After leaving the store, the pair move through the city before finding a dying horse. As the horse is too far gone for anything to be done, Booker advocates leaving it and moving on. Elizabeth, however, cannot bear the thought of this and insists she can control her powers. She begins to concentrate, and you can see reality simply ripple about her, the grass going from dead and brownish-green to a vibrant green with flowers dotting it, the horse going from bloody and maimed to a healthy specimen. She can’t hold it though, and reality bends out of control leaving the pair on a street, one that I recognized as an alternate 1983 with a movie theater to the right showing Revenge of the Jedi. Both Booker and Elizabeth are terrified as a large truck is coming full-tilt towards them. Elizabeth finally closes the tear just before they would be run over and they’re finally able to move on.
As they walk through the city, it’s obvious that the Vox Populi and the Founders are at war, with propaganda posters and banners seen hanging periodically from the buildings. It isn’t long before it’s also apparent the Vox Populi are winning in this location, as you start to pass what looks to be an execution. You’re then given a choice to let it continue or stop it. For the demo, the choice was to stop the execution, which started our first glimpse of gunfire, and proved that Elizabeth can help out in a fight as well. She can use her power to bend reality to pull something through for cover or bring in weapons as needed. Of course, since her control and abilities are both limited she has to charge up between each use of the power. Objects which can be affected by her powers show up in the world as if they were not quite in sync with reality, looking almost static-filled.
After some gunfire and taking some damage, Booker takes to the skylines to maneuver around the city, using some sort of hook that he has as a tool. It’s not apparent if there’s any guidance to this (similar to riding the electric lines in Infamous) or if you have to be very careful about your aim when jumping from line to line. What we do know, though, is that if you fall too far before grabbing onto a line, you’ll take damage. The action most definitely picks up here as you speed along, Booker and the Vox Populi exchanging gunfire both on the ground and zipping along the lines. Booker has some sort of levitation power of his own he used to pick up and hold enemies as well as grab things from the ground to fling about.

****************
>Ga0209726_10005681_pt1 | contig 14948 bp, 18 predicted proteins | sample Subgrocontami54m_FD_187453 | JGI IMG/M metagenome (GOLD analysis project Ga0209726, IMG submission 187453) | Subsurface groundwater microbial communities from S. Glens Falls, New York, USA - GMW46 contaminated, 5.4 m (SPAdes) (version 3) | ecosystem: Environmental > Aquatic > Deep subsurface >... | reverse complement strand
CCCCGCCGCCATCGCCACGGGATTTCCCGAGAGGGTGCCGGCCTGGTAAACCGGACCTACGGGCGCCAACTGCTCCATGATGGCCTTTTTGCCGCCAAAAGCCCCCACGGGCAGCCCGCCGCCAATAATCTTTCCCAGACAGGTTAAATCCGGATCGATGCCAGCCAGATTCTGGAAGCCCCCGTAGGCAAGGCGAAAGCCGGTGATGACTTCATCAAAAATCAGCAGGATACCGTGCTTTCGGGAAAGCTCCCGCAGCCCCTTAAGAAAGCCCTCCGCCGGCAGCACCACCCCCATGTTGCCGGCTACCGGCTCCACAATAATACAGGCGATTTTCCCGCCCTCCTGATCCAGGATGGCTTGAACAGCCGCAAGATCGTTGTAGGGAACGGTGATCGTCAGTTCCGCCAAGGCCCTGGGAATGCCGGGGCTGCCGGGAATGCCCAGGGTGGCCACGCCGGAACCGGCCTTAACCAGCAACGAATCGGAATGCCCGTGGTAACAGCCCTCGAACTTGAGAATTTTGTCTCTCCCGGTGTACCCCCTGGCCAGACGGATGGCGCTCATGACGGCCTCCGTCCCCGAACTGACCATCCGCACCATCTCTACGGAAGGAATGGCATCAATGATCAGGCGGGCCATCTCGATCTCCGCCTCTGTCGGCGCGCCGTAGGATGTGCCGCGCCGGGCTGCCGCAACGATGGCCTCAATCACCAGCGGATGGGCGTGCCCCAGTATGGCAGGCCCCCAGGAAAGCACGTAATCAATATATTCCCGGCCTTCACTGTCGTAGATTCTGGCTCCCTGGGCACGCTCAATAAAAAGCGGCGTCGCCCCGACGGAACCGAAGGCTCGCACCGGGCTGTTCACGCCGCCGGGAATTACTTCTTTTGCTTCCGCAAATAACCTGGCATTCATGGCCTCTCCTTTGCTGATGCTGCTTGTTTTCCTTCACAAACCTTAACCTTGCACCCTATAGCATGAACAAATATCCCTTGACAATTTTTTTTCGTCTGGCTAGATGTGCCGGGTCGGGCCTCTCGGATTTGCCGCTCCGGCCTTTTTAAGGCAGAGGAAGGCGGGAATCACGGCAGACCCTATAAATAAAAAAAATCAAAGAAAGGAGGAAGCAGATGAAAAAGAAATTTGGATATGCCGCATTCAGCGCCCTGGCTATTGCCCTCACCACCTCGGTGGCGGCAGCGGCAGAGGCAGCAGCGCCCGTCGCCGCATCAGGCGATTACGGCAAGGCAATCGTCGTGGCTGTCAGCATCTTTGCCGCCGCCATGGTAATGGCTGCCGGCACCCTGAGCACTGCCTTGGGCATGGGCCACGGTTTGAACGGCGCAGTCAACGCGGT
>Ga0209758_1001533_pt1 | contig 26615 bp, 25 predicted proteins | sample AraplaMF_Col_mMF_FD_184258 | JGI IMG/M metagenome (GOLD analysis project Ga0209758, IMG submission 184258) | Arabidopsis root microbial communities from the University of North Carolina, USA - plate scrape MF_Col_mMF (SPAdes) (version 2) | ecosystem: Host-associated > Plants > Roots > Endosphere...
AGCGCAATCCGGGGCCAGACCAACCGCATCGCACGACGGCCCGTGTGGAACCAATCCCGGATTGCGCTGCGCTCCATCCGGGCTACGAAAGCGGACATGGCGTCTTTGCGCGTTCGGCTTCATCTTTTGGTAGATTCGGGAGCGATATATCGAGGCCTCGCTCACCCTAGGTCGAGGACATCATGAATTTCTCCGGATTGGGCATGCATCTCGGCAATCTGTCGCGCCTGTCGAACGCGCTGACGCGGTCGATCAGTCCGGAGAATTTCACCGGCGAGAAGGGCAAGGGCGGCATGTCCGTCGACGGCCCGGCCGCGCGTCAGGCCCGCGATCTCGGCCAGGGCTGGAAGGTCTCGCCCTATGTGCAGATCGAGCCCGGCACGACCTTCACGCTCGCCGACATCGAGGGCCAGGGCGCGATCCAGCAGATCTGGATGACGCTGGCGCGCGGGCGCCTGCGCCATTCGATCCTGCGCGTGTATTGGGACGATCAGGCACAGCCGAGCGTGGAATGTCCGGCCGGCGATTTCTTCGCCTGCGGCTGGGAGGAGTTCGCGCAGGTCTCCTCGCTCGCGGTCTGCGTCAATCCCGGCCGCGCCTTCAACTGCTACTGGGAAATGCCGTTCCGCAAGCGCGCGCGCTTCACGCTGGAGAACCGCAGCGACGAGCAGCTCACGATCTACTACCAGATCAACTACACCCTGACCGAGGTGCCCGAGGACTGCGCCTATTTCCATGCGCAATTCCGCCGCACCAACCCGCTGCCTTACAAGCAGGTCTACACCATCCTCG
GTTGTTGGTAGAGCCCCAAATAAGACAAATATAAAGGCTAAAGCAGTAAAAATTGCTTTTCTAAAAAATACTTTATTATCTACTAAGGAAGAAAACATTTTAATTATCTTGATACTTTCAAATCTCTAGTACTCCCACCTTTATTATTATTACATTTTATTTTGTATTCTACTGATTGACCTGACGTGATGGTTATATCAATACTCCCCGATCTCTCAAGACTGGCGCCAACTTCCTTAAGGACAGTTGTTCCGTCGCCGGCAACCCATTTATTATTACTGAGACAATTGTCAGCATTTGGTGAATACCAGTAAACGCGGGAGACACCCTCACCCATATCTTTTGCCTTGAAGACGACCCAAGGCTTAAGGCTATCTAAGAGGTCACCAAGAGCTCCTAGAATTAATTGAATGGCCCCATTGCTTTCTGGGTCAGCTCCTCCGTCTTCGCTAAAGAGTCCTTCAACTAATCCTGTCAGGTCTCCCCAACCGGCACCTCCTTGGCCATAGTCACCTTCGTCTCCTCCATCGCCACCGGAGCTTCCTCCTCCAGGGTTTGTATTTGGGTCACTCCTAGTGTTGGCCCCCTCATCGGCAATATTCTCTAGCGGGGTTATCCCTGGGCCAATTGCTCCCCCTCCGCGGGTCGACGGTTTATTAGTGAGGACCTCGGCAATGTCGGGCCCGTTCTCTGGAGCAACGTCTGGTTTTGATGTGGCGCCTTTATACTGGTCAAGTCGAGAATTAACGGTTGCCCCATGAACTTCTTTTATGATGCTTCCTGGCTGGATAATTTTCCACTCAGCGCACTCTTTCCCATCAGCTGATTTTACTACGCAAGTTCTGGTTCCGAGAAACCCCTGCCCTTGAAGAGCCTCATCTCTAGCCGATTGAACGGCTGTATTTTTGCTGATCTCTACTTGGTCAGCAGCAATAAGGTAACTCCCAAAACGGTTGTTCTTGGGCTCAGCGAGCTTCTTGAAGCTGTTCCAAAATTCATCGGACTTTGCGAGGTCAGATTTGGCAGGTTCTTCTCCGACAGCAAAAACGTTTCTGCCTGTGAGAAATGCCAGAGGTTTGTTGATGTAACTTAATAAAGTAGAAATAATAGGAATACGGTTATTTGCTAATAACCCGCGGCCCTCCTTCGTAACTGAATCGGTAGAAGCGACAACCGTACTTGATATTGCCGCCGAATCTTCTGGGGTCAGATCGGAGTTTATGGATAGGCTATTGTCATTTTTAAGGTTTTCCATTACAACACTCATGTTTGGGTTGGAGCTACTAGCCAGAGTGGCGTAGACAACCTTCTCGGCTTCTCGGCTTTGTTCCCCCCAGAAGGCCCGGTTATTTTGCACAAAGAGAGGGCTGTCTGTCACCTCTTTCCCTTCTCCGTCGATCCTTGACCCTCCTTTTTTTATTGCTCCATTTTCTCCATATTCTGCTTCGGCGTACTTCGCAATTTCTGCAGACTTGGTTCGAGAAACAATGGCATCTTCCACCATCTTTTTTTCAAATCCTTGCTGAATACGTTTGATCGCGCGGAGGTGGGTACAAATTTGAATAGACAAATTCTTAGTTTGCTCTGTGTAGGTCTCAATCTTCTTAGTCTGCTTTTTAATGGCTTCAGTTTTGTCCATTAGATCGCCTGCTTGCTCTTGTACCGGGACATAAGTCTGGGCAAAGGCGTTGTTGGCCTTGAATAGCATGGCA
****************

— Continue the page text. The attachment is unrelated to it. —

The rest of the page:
After the fight is over, Elizabeth and Booker finally make their way to Comstock’s home. Just as the goal appears within reach, Songbird finds the two of you and attacks. It’s fairly obvious that Songbird would have no problem killing Booker, and in fact has him down and hurt fairly quickly. It isn’t until Elizabeth stops him and promises to give herself up, willingly going back with Songbird, that you’re released, which is where the demo ends: the only true disappointment. I most definitely wanted more.
So far, it appears that the folks at Irrational Games have hit all of the right notes with Bioshock: Infinite without simply re-creating either of the previous games. We don’t know if this takes place in the same universe or not, and hopefully that’ll be revealed at some point as well. Of course, there’s no official release date for the game other than ’2012′, so we’ll just have to wait as (im)patiently as possible. Personally, I’m sold, and I’ll end this preview with the same word that I had at the beginning, and the one I had at the end of the demo.